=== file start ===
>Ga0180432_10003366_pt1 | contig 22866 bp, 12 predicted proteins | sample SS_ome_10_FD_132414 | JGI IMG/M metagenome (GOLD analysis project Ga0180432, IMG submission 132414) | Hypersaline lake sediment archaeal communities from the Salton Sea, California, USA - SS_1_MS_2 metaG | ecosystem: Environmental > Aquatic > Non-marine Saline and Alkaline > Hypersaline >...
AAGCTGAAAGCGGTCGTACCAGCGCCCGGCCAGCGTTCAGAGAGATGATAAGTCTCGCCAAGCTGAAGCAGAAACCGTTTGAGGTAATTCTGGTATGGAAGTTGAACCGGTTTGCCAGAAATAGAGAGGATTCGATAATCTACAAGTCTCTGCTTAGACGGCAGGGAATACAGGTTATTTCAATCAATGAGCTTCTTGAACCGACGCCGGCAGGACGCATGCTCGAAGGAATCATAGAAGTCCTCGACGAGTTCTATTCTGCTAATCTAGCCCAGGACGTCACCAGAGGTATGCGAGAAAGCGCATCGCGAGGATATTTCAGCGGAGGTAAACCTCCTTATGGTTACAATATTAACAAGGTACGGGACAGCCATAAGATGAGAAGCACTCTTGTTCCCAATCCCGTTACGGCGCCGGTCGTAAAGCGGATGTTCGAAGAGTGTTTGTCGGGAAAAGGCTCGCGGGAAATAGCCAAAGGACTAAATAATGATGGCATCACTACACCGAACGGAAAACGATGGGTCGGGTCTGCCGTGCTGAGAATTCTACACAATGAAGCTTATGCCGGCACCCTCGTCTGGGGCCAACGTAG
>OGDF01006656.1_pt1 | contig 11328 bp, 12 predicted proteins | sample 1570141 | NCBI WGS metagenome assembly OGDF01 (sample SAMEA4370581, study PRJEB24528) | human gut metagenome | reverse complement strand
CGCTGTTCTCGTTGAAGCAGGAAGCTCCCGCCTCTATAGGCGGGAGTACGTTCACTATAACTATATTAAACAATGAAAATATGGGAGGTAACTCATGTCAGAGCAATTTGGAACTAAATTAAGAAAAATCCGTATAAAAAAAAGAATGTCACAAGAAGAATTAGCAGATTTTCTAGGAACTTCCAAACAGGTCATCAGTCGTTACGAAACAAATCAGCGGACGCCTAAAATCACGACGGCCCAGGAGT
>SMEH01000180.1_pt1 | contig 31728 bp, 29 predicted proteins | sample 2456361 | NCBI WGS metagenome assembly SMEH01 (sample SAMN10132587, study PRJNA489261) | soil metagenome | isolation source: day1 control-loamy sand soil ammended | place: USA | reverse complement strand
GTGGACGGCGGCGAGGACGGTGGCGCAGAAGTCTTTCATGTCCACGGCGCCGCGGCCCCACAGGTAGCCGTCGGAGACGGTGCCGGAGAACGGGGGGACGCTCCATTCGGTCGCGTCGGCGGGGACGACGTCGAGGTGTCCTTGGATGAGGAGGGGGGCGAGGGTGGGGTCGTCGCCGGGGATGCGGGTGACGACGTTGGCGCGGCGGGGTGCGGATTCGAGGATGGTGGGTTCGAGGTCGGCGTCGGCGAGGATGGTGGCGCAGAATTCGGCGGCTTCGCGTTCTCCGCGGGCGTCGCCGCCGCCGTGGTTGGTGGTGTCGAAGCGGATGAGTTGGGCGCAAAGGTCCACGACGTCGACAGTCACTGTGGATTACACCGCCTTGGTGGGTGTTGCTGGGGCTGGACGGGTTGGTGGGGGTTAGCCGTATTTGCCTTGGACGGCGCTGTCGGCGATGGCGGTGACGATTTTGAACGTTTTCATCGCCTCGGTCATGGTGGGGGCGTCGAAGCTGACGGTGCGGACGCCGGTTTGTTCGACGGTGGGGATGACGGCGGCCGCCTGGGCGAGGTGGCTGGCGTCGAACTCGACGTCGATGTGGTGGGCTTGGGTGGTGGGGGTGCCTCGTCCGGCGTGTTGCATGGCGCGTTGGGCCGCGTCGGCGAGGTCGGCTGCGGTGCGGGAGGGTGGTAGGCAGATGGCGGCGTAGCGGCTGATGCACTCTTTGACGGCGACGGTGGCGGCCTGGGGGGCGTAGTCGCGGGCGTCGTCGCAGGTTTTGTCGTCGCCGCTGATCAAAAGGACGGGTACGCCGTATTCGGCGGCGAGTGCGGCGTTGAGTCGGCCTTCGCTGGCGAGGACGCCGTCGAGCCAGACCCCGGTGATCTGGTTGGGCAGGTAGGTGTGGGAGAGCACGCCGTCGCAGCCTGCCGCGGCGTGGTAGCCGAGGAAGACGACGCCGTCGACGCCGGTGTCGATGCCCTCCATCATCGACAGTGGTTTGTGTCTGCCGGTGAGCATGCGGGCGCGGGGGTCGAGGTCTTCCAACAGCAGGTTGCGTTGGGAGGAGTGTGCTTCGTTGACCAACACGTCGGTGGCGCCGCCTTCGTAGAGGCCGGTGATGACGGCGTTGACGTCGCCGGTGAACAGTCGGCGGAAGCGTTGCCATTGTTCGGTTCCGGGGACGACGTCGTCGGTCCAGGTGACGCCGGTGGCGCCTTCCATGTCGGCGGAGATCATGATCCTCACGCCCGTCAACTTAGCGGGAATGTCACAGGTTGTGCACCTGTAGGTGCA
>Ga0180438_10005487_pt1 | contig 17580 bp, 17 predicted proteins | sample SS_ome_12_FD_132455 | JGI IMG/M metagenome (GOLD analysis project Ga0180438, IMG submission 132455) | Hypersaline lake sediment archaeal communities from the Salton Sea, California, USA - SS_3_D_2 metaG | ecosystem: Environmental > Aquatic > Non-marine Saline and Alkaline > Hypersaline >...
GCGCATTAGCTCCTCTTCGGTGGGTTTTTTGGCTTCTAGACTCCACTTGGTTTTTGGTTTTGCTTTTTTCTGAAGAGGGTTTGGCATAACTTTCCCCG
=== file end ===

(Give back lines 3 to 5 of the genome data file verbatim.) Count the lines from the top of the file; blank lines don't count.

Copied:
>OGDF01006656.1_pt1 | contig 11328 bp, 12 predicted proteins | sample 1570141 | NCBI WGS metagenome assembly OGDF01 (sample SAMEA4370581, study PRJEB24528) | human gut metagenome | reverse complement strand
CGCTGTTCTCGTTGAAGCAGGAAGCTCCCGCCTCTATAGGCGGGAGTACGTTCACTATAACTATATTAAACAATGAAAATATGGGAGGTAACTCATGTCAGAGCAATTTGGAACTAAATTAAGAAAAATCCGTATAAAAAAAAGAATGTCACAAGAAGAATTAGCAGATTTTCTAGGAACTTCCAAACAGGTCATCAGTCGTTACGAAACAAATCAGCGGACGCCTAAAATCACGACGGCCCAGGAGT
>SMEH01000180.1_pt1 | contig 31728 bp, 29 predicted proteins | sample 2456361 | NCBI WGS metagenome assembly SMEH01 (sample SAMN10132587, study PRJNA489261) | soil metagenome | isolation source: day1 control-loamy sand soil ammended | place: USA | reverse complement strand